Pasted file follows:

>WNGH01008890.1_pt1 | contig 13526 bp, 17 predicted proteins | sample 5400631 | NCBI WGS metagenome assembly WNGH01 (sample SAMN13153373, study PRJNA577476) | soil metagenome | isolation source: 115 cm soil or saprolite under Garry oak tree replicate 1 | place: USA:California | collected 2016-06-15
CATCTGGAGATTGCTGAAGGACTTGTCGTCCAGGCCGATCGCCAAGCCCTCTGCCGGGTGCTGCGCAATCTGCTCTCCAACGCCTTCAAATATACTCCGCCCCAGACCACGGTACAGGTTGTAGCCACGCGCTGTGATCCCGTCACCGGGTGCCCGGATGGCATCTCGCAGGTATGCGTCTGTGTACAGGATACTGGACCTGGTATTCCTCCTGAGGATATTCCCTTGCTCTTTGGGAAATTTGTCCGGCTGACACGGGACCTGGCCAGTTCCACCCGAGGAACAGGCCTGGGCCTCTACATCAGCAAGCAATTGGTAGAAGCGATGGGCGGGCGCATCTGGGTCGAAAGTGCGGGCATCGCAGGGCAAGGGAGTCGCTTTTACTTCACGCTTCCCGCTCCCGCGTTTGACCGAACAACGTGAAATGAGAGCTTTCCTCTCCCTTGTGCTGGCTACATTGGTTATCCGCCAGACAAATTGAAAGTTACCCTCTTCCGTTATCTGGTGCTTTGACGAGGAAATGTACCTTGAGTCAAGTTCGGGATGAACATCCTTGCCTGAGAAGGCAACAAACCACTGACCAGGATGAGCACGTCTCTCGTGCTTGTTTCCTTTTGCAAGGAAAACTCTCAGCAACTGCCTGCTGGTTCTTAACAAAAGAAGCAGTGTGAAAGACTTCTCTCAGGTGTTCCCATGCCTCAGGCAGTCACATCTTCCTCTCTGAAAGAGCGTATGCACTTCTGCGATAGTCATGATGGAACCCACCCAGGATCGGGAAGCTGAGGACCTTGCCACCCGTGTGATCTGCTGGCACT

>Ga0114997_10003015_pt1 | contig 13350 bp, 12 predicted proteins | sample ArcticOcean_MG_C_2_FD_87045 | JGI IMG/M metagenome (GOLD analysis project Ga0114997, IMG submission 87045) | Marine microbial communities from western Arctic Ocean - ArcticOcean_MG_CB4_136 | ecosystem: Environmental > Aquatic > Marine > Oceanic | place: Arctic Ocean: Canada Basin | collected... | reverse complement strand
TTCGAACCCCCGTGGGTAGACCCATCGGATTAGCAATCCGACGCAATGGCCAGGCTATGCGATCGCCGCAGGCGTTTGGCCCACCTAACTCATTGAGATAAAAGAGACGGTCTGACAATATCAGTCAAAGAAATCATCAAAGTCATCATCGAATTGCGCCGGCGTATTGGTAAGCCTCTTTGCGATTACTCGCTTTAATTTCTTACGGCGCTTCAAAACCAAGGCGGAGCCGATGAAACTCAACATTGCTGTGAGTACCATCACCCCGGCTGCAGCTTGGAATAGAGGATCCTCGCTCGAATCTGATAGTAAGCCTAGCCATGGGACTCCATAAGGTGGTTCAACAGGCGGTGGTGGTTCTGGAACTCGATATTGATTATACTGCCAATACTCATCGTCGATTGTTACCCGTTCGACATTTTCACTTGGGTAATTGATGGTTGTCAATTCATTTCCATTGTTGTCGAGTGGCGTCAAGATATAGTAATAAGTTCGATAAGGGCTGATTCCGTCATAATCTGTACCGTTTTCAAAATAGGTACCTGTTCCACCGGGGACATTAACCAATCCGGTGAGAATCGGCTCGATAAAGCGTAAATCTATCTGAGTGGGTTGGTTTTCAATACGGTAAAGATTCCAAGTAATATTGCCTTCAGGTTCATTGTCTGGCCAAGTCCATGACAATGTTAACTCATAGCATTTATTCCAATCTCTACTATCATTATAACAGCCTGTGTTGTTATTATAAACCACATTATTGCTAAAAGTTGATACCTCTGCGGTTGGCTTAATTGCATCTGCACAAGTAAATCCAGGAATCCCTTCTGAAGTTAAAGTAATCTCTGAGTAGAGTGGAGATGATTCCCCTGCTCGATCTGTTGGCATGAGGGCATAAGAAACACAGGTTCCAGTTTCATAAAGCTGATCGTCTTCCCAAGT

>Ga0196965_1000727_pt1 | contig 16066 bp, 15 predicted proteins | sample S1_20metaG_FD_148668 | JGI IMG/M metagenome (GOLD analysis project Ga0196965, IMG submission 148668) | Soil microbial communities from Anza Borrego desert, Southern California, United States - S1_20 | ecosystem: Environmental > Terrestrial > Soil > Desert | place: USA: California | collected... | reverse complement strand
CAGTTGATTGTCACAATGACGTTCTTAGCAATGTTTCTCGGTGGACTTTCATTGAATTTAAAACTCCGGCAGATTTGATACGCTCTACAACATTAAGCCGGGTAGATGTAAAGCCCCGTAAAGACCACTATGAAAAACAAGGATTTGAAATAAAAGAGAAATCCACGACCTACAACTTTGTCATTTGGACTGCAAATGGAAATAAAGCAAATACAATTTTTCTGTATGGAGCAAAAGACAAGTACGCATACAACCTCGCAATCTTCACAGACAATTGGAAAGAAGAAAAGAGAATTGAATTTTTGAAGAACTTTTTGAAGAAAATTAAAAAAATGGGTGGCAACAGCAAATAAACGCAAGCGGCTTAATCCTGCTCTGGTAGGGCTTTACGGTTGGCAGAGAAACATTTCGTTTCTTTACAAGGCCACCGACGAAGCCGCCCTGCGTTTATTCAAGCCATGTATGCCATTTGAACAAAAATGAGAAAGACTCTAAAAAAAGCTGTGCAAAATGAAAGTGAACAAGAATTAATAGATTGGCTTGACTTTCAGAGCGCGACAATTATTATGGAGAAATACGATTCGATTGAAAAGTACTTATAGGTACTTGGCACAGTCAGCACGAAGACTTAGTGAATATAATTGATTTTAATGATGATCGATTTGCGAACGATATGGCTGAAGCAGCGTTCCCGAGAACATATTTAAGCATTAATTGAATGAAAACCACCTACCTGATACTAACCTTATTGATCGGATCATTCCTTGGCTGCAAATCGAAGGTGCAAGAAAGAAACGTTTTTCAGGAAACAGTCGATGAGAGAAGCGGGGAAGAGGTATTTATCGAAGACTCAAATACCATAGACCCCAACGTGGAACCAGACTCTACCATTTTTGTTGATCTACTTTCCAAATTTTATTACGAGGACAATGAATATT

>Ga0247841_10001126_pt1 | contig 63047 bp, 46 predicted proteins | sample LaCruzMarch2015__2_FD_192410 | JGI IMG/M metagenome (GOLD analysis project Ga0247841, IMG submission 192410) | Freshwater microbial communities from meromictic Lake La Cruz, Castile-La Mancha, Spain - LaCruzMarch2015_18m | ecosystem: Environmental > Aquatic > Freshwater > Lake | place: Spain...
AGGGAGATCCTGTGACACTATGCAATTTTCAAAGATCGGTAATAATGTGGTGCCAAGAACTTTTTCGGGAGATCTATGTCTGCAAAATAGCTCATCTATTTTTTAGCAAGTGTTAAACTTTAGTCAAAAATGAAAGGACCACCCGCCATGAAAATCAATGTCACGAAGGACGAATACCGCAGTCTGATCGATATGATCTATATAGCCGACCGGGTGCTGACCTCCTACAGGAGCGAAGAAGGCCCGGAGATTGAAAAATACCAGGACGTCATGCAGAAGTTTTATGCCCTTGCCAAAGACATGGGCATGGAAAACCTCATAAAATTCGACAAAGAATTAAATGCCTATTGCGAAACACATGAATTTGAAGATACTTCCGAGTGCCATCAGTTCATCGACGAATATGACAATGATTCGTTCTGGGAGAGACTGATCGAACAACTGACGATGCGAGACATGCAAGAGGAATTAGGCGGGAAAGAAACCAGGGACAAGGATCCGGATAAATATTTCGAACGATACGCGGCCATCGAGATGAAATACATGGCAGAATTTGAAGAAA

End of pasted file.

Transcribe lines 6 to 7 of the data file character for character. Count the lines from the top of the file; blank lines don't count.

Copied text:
CAGTTGATTGTCACAATGACGTTCTTAGCAATGTTTCTCGGTGGACTTTCATTGAATTTAAAACTCCGGCAGATTTGATACGCTCTACAACATTAAGCCGGGTAGATGTAAAGCCCCGTAAAGACCACTATGAAAAACAAGGATTTGAAATAAAAGAGAAATCCACGACCTACAACTTTGTCATTTGGACTGCAAATGGAAATAAAGCAAATACAATTTTTCTGTATGGAGCAAAAGACAAGTACGCATACAACCTCGCAATCTTCACAGACAATTGGAAAGAAGAAAAGAGAATTGAATTTTTGAAGAACTTTTTGAAGAAAATTAAAAAAATGGGTGGCAACAGCAAATAAACGCAAGCGGCTTAATCCTGCTCTGGTAGGGCTTTACGGTTGGCAGAGAAACATTTCGTTTCTTTACAAGGCCACCGACGAAGCCGCCCTGCGTTTATTCAAGCCATGTATGCCATTTGAACAAAAATGAGAAAGACTCTAAAAAAAGCTGTGCAAAATGAAAGTGAACAAGAATTAATAGATTGGCTTGACTTTCAGAGCGCGACAATTATTATGGAGAAATACGATTCGATTGAAAAGTACTTATAGGTACTTGGCACAGTCAGCACGAAGACTTAGTGAATATAATTGATTTTAATGATGATCGATTTGCGAACGATATGGCTGAAGCAGCGTTCCCGAGAACATATTTAAGCATTAATTGAATGAAAACCACCTACCTGATACTAACCTTATTGATCGGATCATTCCTTGGCTGCAAATCGAAGGTGCAAGAAAGAAACGTTTTTCAGGAAACAGTCGATGAGAGAAGCGGGGAAGAGGTATTTATCGAAGACTCAAATACCATAGACCCCAACGTGGAACCAGACTCTACCATTTTTGTTGATCTACTTTCCAAATTTTATTACGAGGACAATGAATATT

>Ga0247841_10001126_pt1 | contig 63047 bp, 46 predicted proteins | sample LaCruzMarch2015__2_FD_192410 | JGI IMG/M metagenome (GOLD analysis project Ga0247841, IMG submission 192410) | Freshwater microbial communities from meromictic Lake La Cruz, Castile-La Mancha, Spain - LaCruzMarch2015_18m | ecosystem: Environmental > Aquatic > Freshwater > Lake | place: Spain...